When their relationship turns sour, a couple undergoes a procedure to have each other erased from their memories. But it is only through the process of loss that they discover what they had to begin with.
After a car wreck on the winding Mulholland Drive renders a woman amnesiac, she and a perky Hollywood-hopeful search for clues and answers across Los Angeles in a twisting venture beyond dreams and reality.
Puppeteer Craig Schwartz and animal lover and pet store clerk Lotte Schwartz are just going through the motions of their marriage. Despite not being able to earn a living solely through puppeteering, Craig loves his profession as it allows him to inhabit the skin of others. He begins to take the ability to inhabit the skin of others to the next level when he is forced to take a job as a file clerk for the off-kilter LesterCorp, located on the five-foot tall 7½ floor of a Manhattan office building. Behind one of the filing cabinets in his work area, Craig finds a hidden door which he learns is a portal into the mind of John Malkovich, the visit through the portal which lasts fifteen minutes after which the person is spit into a ditch next to the New Jersey Turnpike. Craig is fascinated by the meaning of life associated with this finding. Lotte's trips through the portal make her evaluate her own self. And the confident Maxine Lund, one of Craig's co-workers who he tells about the ... Written by
Appears as Christopher Bing, when Craig is watching television through Malkovich toward the end of the film. See more »
WALK/DON'T WALK signs in New York City at the time of the film used words. The camera zooms in on a sign where there is a upheld hand for stop and a walking figure for go. These pictograph signs were typical at the time in California, not NYC, where the movie is set. See more »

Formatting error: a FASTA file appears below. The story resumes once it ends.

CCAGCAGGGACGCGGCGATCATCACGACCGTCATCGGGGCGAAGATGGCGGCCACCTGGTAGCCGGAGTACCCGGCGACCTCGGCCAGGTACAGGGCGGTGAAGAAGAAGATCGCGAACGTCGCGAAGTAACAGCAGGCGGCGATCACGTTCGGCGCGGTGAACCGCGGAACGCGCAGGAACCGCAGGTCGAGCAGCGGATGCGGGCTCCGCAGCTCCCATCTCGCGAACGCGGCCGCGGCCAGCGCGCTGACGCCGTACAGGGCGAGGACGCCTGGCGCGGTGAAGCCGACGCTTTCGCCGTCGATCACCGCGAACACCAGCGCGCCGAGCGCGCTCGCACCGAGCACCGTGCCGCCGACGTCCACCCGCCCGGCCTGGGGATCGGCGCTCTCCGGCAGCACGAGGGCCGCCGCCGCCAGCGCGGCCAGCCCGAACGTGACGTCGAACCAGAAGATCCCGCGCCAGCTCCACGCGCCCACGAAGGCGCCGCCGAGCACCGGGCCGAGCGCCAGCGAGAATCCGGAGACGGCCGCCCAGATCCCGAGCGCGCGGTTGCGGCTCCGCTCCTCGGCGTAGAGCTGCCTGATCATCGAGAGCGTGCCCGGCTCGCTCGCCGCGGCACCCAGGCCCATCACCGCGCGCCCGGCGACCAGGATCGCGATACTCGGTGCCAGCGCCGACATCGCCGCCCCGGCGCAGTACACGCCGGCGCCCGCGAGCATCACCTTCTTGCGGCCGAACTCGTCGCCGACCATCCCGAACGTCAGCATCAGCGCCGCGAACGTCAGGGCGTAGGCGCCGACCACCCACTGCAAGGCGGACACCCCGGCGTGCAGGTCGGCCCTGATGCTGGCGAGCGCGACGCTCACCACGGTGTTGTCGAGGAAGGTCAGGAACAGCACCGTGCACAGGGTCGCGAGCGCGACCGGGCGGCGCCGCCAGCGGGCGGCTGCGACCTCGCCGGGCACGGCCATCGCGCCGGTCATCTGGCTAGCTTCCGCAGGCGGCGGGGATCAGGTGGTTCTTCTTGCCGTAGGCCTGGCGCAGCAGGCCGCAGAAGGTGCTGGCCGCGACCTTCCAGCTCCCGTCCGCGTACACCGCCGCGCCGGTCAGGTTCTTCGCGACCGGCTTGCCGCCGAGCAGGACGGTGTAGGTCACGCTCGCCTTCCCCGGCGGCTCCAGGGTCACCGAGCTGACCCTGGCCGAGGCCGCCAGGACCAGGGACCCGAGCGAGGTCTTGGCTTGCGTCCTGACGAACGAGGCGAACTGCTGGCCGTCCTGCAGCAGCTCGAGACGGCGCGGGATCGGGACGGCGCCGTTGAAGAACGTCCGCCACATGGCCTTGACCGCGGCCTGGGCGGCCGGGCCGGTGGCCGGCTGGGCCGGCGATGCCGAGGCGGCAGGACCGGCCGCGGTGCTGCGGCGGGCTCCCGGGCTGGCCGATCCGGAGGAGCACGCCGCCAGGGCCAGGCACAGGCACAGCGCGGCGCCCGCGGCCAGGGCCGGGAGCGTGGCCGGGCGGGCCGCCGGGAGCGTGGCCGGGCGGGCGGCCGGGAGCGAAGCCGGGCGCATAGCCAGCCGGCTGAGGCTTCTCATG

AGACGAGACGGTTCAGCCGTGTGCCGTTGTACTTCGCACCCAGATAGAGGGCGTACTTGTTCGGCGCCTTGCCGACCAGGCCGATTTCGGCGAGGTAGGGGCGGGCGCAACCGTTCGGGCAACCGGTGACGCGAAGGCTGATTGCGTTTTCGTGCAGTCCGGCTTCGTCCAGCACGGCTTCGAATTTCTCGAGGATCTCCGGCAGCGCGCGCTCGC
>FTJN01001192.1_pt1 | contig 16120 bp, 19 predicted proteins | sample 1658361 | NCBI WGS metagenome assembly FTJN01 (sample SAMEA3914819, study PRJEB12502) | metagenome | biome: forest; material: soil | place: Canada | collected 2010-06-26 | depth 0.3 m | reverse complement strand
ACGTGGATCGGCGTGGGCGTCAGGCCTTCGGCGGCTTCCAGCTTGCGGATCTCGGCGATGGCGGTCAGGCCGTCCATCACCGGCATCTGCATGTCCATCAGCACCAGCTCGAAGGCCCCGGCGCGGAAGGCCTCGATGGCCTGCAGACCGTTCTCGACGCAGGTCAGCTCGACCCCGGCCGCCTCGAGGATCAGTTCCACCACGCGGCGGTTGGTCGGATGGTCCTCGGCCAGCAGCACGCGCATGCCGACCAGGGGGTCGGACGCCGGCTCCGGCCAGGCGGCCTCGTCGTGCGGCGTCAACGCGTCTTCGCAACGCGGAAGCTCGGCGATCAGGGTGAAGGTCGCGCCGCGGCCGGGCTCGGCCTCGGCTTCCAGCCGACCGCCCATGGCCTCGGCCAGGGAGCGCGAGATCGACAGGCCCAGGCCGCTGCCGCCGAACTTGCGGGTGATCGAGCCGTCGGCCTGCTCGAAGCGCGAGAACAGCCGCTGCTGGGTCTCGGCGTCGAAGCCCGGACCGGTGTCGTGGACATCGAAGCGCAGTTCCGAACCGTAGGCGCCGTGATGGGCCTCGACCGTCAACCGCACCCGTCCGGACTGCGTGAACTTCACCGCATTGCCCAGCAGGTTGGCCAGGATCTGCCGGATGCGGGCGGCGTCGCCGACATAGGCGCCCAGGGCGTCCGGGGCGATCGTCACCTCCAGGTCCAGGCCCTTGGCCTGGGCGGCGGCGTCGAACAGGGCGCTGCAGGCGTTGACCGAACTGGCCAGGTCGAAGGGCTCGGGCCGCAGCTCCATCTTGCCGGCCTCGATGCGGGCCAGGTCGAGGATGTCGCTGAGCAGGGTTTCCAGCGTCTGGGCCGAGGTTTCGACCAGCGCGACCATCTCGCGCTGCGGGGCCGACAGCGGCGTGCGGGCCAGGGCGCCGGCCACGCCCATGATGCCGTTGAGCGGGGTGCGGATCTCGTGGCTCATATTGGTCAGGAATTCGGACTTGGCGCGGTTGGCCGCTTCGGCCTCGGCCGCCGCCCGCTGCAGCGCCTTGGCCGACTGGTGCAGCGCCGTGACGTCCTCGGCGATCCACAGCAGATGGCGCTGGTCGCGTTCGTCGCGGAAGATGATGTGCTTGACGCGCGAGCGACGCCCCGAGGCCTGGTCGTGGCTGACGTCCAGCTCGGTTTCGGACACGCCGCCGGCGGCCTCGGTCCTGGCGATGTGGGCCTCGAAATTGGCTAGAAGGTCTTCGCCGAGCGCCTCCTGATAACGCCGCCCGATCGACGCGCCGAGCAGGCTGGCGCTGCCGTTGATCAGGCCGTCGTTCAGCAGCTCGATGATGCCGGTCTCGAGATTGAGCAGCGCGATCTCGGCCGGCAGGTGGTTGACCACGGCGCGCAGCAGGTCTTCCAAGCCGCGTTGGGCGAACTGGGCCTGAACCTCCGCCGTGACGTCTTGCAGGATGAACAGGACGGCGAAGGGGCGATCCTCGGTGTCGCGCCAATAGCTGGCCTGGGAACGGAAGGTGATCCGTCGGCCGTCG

Craig, honey, it's time for bed.
[fade out and in]
Orrin Hatch the bird:
Craig, honey, time to get up, Craig, honey, time to get up, Craig, honey, time to get up, Craig, honey, time to get up,
I'm sorry. I didn't know Orrin Hatch was out of his cage.
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at the end of the cast listing is noted ...and John Malkovich See more »
Allegro, from Music for Strings
Written by Béla Bartók
Performed by The Cleveland Orchestra
Conducted by Christoph von Dohnányi
Courtesy of The Decca Record Company Ltd.
Under license from Universal Music Special Markets See more »
Though I had liked the few Spike Jonze music videos I've seen(Weezer's "Buddy Holly" and the Beastie Boys one), I was hesitant about whether he could make the jump to movies, for, as we know, for every good MTV raised director(David Fincher), there are several bad ones(Michael Bay). And this is truly a concept which could have gone either way. But this is one of the most original, funny, and enjoyable movie experiences I've had this year. Every idea pays off in ways you don't expect, all four main actors do well cast against type, and it's awfully hard to pick who's the best(though I suspect John Malkovich will be remembered at Oscar time), the dialogue is great("Don't stand in the way of my actualization as a man!" may be the best line of the year), and I can't think of another way to describe this except go see it now.
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